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prosecution which, as attorney-general, he raised against the bookseller H. Hetherington, and which he justified on the singular ground that “the vast bulk of the population believe that morality depends entirely on revelation; and if a doubt could be raised among them that the ten commandments were given by God from Mount Sinai, men would think they were at liberty to steal, and women would consider themselves absolved from the restraints of chastity.” But his most distinguished effort at the bar was undoubtedly the speech for the House of Commons in the famous case of Stockdale v. Hansard, 1837, 7 C. and P. 731. The Commons had ordered to be printed, among other papers, a report of the inspectors of prisons on Newgate, which stated that an obscene book, published by Stockdale, was given to the prisoners to read. Stockdale sued the Commons’ publisher, and was met by the plea of parliamentary privilege, to which, however, the judges did not give effect, on the ground that they were entitled to define the privileges of the Commons, and that publication of papers was not essential to the functions of parliament. The matter was settled by an act of 1840.

In 1840 Campbell conducted the prosecution against John Frost, one of the three Chartist leaders who attacked the town of Newport, all of whom were found guilty of high treason. We may also mention, as matter of historical interest, the case before the high steward and the House of Lords which arose out of the duel fought on Wimbledon Common between the earl of Cardigan and Captain Harvey Tuckett. The law of course was clear that the “punctilio which swordsmen falsely do call honour” was no excuse for wilful murder. To the astonishment of everybody, Lord Cardigan escaped from a capital charge of felony because the full name of his antagonist (Harvey Garnett Phipps Tuckett) was not legally proved. It is difficult to suppose that such a blunder was not preconcerted. Campbell himself made the extraordinary declaration that to engage in a duel which could not be declined without infamy (i.e. social disgrace) was “an act free from moral turpitude,” although the law properly held it to be wilful murder. Next year, as the Melbourne administration was near its close, Plunkett, the venerable chancellor of Ireland, was forced by discreditable pressure to resign, and the Whig attorney-general, who had never practised in equity, became chancellor of Ireland, and was raised to the peerage with the title of Baron Campbell of St Andrews, in the county of Fife. His wife, Mary Elizabeth Campbell, the eldest daughter of the first Baron Abinger by one of the Campbells of Kilmorey, Argyllshire, whom he had married in 1821, had in 1836 been created Baroness Stratheden in recognition of the withdrawal of his claim to the mastership of the rolls. The post of chancellor Campbell held for only sixteen days, and then resigned it to his successor Sir Edward Sugden (Lord St Leonards). The circumstances of his appointment and the erroneous belief that he was receiving a pension of £4000 per annum for his few days’ court work brought Campbell much unmerited obloquy.[1] It was during the period 1841–1849, when he had no legal duty, except the self-imposed one of occasionally hearing Scottish appeals in the House of Lords, that the unlucky dream of literary fame troubled Lord Campbell’s leisure.[2]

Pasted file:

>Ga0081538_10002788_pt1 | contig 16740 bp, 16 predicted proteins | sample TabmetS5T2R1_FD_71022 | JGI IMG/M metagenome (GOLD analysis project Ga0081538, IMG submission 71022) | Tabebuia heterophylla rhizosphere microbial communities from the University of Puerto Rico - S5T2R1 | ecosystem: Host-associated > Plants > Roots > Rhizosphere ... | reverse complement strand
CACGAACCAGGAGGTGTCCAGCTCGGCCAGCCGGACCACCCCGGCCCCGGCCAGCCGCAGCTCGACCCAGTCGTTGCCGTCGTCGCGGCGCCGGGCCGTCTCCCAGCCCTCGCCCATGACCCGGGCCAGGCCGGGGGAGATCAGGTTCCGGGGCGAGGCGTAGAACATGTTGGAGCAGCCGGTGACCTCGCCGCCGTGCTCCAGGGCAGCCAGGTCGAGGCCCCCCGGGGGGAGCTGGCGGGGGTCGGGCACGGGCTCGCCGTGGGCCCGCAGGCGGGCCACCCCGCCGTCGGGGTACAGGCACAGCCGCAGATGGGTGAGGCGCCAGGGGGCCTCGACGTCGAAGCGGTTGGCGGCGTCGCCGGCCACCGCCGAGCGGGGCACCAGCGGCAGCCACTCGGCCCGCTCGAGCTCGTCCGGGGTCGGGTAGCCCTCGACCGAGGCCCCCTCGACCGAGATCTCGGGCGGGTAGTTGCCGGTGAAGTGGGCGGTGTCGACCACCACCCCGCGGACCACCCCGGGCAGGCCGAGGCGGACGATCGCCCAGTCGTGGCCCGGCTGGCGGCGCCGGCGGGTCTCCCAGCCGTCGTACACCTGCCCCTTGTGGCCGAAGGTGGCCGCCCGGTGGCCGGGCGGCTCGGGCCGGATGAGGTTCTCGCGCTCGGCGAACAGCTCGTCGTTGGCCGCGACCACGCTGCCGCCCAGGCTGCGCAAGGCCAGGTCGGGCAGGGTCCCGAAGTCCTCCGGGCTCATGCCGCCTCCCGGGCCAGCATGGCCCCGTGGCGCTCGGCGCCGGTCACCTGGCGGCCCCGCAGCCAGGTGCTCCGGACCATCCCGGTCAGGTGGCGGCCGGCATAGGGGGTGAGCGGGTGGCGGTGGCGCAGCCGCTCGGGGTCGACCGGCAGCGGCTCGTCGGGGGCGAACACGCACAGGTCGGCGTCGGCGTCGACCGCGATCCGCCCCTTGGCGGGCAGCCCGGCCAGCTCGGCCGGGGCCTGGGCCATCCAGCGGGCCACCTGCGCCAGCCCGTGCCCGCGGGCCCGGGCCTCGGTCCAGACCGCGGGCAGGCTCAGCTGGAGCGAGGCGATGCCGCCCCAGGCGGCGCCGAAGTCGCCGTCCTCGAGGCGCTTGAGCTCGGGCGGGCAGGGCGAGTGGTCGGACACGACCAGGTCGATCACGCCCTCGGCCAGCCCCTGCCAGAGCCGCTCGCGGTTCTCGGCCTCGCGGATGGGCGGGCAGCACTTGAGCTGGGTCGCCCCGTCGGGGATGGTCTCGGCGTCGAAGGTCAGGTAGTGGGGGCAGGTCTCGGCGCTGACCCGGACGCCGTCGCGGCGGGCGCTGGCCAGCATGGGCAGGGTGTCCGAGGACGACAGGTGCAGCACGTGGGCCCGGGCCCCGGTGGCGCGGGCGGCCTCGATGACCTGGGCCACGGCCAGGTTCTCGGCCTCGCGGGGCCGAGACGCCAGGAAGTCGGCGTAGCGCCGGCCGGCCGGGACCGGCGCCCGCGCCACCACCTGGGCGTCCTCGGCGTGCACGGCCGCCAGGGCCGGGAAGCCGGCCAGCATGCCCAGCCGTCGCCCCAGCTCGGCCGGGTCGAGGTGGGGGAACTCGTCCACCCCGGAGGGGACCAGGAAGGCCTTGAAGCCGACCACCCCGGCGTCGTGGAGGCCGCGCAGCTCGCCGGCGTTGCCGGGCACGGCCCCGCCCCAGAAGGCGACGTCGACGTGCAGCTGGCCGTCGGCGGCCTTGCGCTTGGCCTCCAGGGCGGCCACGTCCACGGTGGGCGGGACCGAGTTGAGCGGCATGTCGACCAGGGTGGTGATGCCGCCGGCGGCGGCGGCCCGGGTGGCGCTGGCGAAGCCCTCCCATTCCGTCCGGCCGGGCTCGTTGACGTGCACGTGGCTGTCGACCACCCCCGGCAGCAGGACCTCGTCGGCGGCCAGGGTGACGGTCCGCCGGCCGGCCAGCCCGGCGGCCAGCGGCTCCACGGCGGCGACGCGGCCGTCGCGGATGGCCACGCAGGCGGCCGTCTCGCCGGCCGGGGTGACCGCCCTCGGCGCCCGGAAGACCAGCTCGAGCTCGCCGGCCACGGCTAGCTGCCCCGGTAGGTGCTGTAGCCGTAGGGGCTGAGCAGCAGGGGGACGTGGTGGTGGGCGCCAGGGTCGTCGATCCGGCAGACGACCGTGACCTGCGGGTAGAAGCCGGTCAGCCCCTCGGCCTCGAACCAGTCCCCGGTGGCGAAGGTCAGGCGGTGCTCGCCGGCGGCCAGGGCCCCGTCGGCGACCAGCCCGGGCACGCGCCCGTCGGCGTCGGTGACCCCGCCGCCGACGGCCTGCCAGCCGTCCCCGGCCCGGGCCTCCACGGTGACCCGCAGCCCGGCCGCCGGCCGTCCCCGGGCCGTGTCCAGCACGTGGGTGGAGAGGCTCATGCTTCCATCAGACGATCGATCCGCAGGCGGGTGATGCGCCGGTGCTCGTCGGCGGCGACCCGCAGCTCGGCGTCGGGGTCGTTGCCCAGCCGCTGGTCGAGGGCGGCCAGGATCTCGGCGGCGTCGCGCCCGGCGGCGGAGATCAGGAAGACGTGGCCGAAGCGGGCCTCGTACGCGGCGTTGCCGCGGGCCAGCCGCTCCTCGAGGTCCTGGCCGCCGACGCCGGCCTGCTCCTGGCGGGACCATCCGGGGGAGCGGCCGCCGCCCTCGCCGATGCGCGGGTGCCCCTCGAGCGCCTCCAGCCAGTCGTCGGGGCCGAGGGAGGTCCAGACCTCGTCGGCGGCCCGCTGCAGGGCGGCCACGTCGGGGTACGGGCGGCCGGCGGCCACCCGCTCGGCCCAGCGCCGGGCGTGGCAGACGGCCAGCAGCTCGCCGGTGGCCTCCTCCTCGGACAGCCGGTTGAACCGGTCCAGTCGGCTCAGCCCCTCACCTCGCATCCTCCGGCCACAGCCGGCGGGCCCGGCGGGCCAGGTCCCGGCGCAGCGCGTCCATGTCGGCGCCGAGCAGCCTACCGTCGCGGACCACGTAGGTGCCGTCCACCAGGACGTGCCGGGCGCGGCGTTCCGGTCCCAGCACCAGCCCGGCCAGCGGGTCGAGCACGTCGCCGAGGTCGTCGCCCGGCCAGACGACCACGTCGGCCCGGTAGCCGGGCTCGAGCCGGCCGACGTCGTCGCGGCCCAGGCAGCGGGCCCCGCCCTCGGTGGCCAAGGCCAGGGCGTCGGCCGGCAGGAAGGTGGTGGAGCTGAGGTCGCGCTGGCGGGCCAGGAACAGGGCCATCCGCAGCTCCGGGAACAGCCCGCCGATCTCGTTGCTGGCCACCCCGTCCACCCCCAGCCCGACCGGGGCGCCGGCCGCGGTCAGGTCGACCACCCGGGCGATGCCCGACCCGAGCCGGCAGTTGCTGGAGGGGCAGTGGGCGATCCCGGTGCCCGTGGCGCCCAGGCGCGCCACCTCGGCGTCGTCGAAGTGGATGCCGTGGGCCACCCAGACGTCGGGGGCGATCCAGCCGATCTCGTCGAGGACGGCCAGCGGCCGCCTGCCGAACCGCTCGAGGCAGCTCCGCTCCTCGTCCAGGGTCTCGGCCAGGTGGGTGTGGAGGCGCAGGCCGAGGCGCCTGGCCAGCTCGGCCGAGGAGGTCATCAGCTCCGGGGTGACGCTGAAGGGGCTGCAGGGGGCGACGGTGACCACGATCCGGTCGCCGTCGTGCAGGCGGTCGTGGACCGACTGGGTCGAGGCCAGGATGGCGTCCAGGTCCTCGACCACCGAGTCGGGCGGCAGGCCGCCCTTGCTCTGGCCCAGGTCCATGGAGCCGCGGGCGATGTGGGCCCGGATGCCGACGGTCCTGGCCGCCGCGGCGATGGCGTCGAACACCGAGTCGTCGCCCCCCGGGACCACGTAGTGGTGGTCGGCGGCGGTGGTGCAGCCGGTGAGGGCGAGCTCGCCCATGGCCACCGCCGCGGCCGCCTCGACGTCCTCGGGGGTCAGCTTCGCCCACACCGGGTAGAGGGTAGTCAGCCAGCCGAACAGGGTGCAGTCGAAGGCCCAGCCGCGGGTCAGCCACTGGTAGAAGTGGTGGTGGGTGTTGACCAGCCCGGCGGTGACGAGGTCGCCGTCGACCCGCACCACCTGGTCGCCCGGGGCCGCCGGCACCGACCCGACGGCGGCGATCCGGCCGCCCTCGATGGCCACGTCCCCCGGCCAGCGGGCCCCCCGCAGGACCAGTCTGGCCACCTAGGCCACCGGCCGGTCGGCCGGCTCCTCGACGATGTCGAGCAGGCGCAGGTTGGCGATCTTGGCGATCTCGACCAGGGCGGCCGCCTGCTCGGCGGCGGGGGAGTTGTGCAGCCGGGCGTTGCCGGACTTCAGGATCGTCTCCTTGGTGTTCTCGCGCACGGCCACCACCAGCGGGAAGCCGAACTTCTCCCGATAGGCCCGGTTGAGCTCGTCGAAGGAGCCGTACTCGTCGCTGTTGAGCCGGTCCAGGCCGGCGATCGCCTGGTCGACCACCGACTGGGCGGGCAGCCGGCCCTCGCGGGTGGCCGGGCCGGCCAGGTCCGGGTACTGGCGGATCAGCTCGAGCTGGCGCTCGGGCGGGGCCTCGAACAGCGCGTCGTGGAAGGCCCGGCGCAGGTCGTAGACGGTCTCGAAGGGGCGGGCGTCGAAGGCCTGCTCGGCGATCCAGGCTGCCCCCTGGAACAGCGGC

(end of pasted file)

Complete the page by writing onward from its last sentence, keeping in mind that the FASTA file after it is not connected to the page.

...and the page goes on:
Following in the path struck out by Miss Strickland in her Lives of the Queens of England, and by Lord Brougham’s Lives of Eminent Statesmen, he at last produced, in 1849, The Lives of the Lord Chancellors and Keepers of the Great Seal of England, from the earliest times till the reign of King George IV., 7 vols. 8vo. The conception of this work is magnificent; its execution wretched. Intended to evolve a history of jurisprudence from the truthful portraits of England’s greatest lawyers, it merely exhibits the ill-digested results of desultory learning, without a trace of scientific symmetry or literary taste, without a spark of that divine imaginative sympathy which alone can give flesh and spirit to the dead bones of the past, and without which the present becomes an unintelligible maze of mean and selfish ideas. A charming style, a vivid fancy, exhaustive research, were not to be expected from a hard-worked barrister; but he must certainly be held responsible for the frequent plagiarisms, the still more frequent inaccuracies of detail, the colossal vanity which obtrudes on almost every page, the hasty insinuations against the memory of the great departed who were to him as giants, and the petty sneers which he condescends to print against his own contemporaries, with whom he was living from day to day on terms of apparently sincere friendship.